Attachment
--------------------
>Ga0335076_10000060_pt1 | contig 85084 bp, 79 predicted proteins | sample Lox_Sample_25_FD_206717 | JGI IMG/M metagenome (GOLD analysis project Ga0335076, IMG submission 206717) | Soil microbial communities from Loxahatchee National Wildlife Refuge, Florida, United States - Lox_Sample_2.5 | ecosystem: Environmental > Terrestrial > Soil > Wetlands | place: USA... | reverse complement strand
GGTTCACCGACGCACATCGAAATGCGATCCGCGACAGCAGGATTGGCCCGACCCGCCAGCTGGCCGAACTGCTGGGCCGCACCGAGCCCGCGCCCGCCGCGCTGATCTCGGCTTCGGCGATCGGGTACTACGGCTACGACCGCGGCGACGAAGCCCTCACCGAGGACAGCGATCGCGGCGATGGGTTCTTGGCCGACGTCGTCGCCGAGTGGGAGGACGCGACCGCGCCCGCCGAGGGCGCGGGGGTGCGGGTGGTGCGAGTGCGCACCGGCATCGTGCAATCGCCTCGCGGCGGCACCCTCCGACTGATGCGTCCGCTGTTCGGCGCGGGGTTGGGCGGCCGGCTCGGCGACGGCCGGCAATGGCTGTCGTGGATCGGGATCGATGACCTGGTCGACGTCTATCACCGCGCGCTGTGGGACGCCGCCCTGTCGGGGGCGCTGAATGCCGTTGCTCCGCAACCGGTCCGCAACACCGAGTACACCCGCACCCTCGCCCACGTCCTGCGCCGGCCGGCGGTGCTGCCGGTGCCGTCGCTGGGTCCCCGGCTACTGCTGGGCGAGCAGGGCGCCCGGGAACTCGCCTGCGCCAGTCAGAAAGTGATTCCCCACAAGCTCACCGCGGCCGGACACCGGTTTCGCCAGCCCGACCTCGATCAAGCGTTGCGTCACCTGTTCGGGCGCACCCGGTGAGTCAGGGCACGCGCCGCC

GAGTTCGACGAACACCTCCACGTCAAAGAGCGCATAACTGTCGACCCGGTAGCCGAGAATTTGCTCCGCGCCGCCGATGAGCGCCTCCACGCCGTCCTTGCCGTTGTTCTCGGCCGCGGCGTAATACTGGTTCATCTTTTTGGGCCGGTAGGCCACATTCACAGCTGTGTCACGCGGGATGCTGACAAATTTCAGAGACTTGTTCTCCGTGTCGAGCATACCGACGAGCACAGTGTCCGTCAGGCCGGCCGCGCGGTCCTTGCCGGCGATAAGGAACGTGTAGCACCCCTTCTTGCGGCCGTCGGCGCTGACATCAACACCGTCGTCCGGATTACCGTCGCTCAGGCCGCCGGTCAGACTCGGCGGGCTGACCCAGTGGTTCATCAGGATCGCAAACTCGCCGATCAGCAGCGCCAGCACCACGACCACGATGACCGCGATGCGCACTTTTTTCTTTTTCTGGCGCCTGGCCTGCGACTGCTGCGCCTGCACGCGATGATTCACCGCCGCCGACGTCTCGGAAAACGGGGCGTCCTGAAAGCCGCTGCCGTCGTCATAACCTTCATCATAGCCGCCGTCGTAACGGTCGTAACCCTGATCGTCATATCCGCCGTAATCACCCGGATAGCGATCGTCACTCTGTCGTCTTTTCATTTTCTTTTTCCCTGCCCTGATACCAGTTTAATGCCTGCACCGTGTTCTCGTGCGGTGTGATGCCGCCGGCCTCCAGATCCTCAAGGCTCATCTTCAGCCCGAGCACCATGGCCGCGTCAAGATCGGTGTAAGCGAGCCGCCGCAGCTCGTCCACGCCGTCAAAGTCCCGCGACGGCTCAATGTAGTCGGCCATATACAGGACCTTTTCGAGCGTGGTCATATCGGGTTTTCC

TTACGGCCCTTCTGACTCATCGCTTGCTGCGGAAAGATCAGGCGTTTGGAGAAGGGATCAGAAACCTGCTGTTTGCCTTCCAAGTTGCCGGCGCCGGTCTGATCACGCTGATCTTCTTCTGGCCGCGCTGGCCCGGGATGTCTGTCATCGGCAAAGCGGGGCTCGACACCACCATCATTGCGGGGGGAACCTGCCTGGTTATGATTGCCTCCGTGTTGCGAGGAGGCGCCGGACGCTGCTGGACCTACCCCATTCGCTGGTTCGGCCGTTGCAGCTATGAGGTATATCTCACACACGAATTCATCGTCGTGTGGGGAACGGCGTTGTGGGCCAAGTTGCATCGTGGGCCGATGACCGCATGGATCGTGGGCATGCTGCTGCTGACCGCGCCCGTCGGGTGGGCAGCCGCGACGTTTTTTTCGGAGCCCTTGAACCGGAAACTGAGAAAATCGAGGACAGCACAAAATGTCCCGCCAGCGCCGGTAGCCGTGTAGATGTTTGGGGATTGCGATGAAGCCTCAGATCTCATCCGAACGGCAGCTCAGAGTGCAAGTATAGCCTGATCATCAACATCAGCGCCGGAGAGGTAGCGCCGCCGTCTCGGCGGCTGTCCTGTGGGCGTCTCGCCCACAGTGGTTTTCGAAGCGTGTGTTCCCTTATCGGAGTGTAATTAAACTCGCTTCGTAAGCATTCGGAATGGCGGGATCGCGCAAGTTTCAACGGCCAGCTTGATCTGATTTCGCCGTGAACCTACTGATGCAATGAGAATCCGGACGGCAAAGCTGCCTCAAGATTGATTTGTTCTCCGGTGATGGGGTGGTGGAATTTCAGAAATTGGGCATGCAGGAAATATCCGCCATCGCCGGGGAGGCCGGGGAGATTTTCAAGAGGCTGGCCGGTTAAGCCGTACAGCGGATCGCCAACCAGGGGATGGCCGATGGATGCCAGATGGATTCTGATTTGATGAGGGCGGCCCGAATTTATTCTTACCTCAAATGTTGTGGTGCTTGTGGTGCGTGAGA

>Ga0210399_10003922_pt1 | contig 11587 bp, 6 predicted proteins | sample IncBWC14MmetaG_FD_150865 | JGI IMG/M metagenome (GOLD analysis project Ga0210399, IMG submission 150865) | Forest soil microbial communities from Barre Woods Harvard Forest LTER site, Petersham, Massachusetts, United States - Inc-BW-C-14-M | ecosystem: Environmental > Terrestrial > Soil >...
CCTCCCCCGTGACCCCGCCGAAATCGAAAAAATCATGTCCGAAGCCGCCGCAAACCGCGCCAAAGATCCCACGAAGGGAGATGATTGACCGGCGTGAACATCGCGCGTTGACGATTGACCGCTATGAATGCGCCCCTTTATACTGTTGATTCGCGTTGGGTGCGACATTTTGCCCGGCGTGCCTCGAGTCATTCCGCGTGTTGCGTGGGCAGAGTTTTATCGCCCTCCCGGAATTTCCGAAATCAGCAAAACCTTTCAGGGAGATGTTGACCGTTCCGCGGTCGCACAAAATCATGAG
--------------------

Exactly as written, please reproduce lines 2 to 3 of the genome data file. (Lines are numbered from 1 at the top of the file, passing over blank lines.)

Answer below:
GGTTCACCGACGCACATCGAAATGCGATCCGCGACAGCAGGATTGGCCCGACCCGCCAGCTGGCCGAACTGCTGGGCCGCACCGAGCCCGCGCCCGCCGCGCTGATCTCGGCTTCGGCGATCGGGTACTACGGCTACGACCGCGGCGACGAAGCCCTCACCGAGGACAGCGATCGCGGCGATGGGTTCTTGGCCGACGTCGTCGCCGAGTGGGAGGACGCGACCGCGCCCGCCGAGGGCGCGGGGGTGCGGGTGGTGCGAGTGCGCACCGGCATCGTGCAATCGCCTCGCGGCGGCACCCTCCGACTGATGCGTCCGCTGTTCGGCGCGGGGTTGGGCGGCCGGCTCGGCGACGGCCGGCAATGGCTGTCGTGGATCGGGATCGATGACCTGGTCGACGTCTATCACCGCGCGCTGTGGGACGCCGCCCTGTCGGGGGCGCTGAATGCCGTTGCTCCGCAACCGGTCCGCAACACCGAGTACACCCGCACCCTCGCCCACGTCCTGCGCCGGCCGGCGGTGCTGCCGGTGCCGTCGCTGGGTCCCCGGCTACTGCTGGGCGAGCAGGGCGCCCGGGAACTCGCCTGCGCCAGTCAGAAAGTGATTCCCCACAAGCTCACCGCGGCCGGACACCGGTTTCGCCAGCCCGACCTCGATCAAGCGTTGCGTCACCTGTTCGGGCGCACCCGGTGAGTCAGGGCACGCGCCGCC

GAGTTCGACGAACACCTCCACGTCAAAGAGCGCATAACTGTCGACCCGGTAGCCGAGAATTTGCTCCGCGCCGCCGATGAGCGCCTCCACGCCGTCCTTGCCGTTGTTCTCGGCCGCGGCGTAATACTGGTTCATCTTTTTGGGCCGGTAGGCCACATTCACAGCTGTGTCACGCGGGATGCTGACAAATTTCAGAGACTTGTTCTCCGTGTCGAGCATACCGACGAGCACAGTGTCCGTCAGGCCGGCCGCGCGGTCCTTGCCGGCGATAAGGAACGTGTAGCACCCCTTCTTGCGGCCGTCGGCGCTGACATCAACACCGTCGTCCGGATTACCGTCGCTCAGGCCGCCGGTCAGACTCGGCGGGCTGACCCAGTGGTTCATCAGGATCGCAAACTCGCCGATCAGCAGCGCCAGCACCACGACCACGATGACCGCGATGCGCACTTTTTTCTTTTTCTGGCGCCTGGCCTGCGACTGCTGCGCCTGCACGCGATGATTCACCGCCGCCGACGTCTCGGAAAACGGGGCGTCCTGAAAGCCGCTGCCGTCGTCATAACCTTCATCATAGCCGCCGTCGTAACGGTCGTAACCCTGATCGTCATATCCGCCGTAATCACCCGGATAGCGATCGTCACTCTGTCGTCTTTTCATTTTCTTTTTCCCTGCCCTGATACCAGTTTAATGCCTGCACCGTGTTCTCGTGCGGTGTGATGCCGCCGGCCTCCAGATCCTCAAGGCTCATCTTCAGCCCGAGCACCATGGCCGCGTCAAGATCGGTGTAAGCGAGCCGCCGCAGCTCGTCCACGCCGTCAAAGTCCCGCGACGGCTCAATGTAGTCGGCCATATACAGGACCTTTTCGAGCGTGGTCATATCGGGTTTTCC